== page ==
reaching conclusions reached in some of these reports.
Perhaps we have reached the stage where a further linguistic
segregation is called for. When secularists sought to
distort the concept of a Jew, the observant started to
define themselves as the "religious public." When the
nationalist religious and compromising circles misused the
term "religious," the term "chareidi" started to be used.
Now that we have "new chareidim," which new definition can
we escape to? Perhaps we should stick to "chareidi" without
any supplements such as "new." Then again, maybe it would be
better if we defined ourselves as the "old-fashioned"
chareidim or even the "obsolete" chareidim!
Chazal say that when Ruth wanted to convert and Naomi
started to explain the main aspects of Torah and mitzvah
observance to her, the first thing she said was, "Jewish
girls are not used to frequenting theaters and circuses" (to
which Ruth replied, "I shall go wherever you go").
Why did Naomi choose to warn her about this point
specifically, which is not even a deOraisa
prohibition on the face of it?
Rav Yosef Lipovitch zt"l explains in Nachalas
Yosef that Naomi is coming to teach us that Judaism is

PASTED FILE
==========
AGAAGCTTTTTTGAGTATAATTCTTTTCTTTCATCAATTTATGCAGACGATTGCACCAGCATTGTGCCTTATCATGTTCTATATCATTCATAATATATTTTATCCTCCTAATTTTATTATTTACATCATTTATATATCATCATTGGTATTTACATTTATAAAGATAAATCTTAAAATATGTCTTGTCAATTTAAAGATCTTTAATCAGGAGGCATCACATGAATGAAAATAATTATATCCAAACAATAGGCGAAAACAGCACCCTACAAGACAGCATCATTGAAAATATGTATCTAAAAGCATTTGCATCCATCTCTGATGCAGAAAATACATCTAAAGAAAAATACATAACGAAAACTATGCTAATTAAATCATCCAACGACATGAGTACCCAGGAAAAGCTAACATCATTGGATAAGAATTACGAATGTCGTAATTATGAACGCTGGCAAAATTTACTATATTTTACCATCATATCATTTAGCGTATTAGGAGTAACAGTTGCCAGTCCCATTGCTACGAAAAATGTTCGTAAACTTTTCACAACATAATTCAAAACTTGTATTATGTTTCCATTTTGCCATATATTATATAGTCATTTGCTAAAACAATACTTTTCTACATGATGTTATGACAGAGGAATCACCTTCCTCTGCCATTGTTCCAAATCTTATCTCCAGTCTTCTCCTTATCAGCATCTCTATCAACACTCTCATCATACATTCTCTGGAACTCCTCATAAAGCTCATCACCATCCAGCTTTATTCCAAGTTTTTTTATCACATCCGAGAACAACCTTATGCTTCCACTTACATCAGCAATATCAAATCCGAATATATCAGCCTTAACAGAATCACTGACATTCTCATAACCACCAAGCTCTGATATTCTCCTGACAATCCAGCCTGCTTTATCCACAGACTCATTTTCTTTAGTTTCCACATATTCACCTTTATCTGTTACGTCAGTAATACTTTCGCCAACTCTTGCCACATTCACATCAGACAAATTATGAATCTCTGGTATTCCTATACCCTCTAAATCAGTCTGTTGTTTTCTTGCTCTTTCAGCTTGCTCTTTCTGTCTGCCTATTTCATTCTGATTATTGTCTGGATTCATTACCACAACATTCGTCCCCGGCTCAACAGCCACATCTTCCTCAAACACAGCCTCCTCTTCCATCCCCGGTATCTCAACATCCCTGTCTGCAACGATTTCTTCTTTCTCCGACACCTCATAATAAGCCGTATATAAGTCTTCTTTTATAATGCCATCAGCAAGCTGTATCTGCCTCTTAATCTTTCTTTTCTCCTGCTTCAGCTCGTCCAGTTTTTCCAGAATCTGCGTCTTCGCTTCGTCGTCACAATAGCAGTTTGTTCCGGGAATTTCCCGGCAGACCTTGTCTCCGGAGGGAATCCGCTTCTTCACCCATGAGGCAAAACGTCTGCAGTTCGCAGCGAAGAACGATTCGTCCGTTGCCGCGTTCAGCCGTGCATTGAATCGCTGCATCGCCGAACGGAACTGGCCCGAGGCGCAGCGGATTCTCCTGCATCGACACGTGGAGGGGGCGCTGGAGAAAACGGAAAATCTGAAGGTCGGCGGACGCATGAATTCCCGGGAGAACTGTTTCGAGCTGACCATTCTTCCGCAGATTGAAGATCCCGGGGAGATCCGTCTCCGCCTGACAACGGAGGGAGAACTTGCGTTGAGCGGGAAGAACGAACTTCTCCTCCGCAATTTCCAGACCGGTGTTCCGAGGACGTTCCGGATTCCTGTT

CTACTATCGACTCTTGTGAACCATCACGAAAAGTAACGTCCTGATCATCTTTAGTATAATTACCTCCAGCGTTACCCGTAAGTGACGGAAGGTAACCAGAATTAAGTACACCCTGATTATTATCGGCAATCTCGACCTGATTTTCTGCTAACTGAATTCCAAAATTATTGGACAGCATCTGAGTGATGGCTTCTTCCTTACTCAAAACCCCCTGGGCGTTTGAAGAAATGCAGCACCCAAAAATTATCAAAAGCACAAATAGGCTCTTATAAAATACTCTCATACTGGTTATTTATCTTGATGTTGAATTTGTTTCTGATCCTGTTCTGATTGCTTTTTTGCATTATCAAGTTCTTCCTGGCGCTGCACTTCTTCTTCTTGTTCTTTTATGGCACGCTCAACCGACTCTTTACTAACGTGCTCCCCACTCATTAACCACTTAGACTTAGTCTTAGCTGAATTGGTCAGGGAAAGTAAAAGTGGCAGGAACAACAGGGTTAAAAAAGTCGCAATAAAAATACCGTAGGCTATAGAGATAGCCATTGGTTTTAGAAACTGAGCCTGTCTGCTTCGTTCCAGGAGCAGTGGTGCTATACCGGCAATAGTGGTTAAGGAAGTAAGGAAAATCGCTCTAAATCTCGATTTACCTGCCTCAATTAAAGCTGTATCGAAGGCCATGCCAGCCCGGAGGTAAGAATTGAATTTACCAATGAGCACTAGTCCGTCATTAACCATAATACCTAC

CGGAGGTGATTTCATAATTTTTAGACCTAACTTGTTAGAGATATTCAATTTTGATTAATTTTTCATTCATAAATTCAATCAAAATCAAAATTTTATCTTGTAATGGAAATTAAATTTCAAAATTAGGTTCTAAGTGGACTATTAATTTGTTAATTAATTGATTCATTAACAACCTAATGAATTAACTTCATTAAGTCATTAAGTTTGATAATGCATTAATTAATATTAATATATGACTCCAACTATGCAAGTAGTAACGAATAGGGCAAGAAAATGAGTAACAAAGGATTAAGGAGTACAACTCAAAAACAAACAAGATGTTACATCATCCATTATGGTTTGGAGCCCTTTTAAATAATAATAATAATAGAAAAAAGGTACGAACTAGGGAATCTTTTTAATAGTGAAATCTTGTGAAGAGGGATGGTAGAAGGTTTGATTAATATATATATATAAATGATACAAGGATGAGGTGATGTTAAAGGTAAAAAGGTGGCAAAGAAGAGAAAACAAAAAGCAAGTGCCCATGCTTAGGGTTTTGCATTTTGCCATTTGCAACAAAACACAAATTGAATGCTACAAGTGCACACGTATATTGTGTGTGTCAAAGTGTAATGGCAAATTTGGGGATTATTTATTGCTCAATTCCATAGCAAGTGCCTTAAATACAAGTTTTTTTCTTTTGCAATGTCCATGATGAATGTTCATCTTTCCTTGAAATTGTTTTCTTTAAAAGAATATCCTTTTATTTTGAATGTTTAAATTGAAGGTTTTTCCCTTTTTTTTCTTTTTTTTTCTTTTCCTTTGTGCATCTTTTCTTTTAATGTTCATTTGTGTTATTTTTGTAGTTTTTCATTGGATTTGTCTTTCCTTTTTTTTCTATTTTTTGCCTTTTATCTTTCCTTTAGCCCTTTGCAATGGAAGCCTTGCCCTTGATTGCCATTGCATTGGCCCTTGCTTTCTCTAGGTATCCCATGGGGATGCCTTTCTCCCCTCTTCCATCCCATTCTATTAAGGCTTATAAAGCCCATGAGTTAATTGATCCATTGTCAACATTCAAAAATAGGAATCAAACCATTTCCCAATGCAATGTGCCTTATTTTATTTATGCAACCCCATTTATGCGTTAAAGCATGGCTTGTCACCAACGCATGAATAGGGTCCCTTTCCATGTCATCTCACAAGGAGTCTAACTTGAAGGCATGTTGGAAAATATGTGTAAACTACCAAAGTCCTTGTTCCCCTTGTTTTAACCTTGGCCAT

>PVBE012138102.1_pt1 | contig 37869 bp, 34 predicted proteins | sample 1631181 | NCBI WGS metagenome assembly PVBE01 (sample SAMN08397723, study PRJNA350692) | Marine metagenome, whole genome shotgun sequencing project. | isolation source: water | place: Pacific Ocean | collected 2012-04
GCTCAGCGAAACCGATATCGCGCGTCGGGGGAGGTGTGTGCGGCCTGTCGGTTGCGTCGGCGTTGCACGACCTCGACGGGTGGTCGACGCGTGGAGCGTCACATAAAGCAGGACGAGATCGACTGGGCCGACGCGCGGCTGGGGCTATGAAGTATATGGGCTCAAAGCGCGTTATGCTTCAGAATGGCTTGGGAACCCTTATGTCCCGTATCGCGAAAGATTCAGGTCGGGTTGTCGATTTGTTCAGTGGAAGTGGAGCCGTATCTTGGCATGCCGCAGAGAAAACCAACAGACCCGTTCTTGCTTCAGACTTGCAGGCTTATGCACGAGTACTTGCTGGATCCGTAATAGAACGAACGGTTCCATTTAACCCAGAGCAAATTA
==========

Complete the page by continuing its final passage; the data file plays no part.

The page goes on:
not just a collection of laws, customs and prohibitions. Our
whole outlook, all our basic concepts are fundamentally
different from the thought processes of the non-Jewish
world. That was why Naomi chose to stress this point, which
demonstrates the profound difference between the Jewish
weltanschauung and that of the non-Jewish world, as
it finds expression in everyday life.
That was how the difference between the Jew's and the non-
Jew's internal worlds used to be perceived in previous
generations. In time, this analysis was restricted to
comparing the inner worlds of the secular and the religious
Jew. At a later stage still, when sections of the religious
public sought to draw closer to outside influences, it was
felt necessary to distinguish between "religious" and
Now that the word "chareidi" has also become a mere "label"
and nonbinding concept, and has lost its uniqueness, even
serving as a decoration for peculiar ideas, where do we go